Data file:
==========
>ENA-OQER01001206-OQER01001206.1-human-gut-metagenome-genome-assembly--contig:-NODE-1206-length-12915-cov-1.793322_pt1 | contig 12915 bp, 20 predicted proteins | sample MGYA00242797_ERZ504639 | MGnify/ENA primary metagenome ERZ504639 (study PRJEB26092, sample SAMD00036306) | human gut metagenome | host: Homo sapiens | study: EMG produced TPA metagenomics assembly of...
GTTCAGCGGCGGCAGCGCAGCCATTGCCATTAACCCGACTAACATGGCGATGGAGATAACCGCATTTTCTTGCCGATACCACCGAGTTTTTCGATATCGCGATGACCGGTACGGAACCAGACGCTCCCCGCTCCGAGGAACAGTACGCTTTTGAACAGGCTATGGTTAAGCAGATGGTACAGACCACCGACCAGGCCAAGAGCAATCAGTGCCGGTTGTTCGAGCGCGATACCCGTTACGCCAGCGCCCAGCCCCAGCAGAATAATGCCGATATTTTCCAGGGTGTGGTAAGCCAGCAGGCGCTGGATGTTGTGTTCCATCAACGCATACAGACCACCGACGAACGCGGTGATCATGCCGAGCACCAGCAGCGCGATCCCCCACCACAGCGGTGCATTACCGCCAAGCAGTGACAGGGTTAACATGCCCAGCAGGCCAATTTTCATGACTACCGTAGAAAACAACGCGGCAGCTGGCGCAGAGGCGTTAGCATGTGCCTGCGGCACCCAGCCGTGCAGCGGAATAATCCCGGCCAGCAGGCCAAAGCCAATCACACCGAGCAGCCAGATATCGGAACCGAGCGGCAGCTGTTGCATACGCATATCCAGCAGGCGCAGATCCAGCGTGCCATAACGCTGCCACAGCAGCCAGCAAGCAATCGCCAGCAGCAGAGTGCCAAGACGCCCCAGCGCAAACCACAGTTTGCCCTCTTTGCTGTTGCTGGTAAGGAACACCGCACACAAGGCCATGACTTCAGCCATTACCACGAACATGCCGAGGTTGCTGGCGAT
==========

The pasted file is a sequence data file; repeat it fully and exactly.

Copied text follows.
>ENA-OQER01001206-OQER01001206.1-human-gut-metagenome-genome-assembly--contig:-NODE-1206-length-12915-cov-1.793322_pt1 | contig 12915 bp, 20 predicted proteins | sample MGYA00242797_ERZ504639 | MGnify/ENA primary metagenome ERZ504639 (study PRJEB26092, sample SAMD00036306) | human gut metagenome | host: Homo sapiens | study: EMG produced TPA metagenomics assembly of...
GTTCAGCGGCGGCAGCGCAGCCATTGCCATTAACCCGACTAACATGGCGATGGAGATAACCGCATTTTCTTGCCGATACCACCGAGTTTTTCGATATCGCGATGACCGGTACGGAACCAGACGCTCCCCGCTCCGAGGAACAGTACGCTTTTGAACAGGCTATGGTTAAGCAGATGGTACAGACCACCGACCAGGCCAAGAGCAATCAGTGCCGGTTGTTCGAGCGCGATACCCGTTACGCCAGCGCCCAGCCCCAGCAGAATAATGCCGATATTTTCCAGGGTGTGGTAAGCCAGCAGGCGCTGGATGTTGTGTTCCATCAACGCATACAGACCACCGACGAACGCGGTGATCATGCCGAGCACCAGCAGCGCGATCCCCCACCACAGCGGTGCATTACCGCCAAGCAGTGACAGGGTTAACATGCCCAGCAGGCCAATTTTCATGACTACCGTAGAAAACAACGCGGCAGCTGGCGCAGAGGCGTTAGCATGTGCCTGCGGCACCCAGCCGTGCAGCGGAATAATCCCGGCCAGCAGGCCAAAGCCAATCACACCGAGCAGCCAGATATCGGAACCGAGCGGCAGCTGTTGCATACGCATATCCAGCAGGCGCAGATCCAGCGTGCCATAACGCTGCCACAGCAGCCAGCAAGCAATCGCCAGCAGCAGAGTGCCAAGACGCCCCAGCGCAAACCACAGTTTGCCCTCTTTGCTGTTGCTGGTAAGGAACACCGCACACAAGGCCATGACTTCAGCCATTACCACGAACATGCCGAGGTTGCTGGCGAT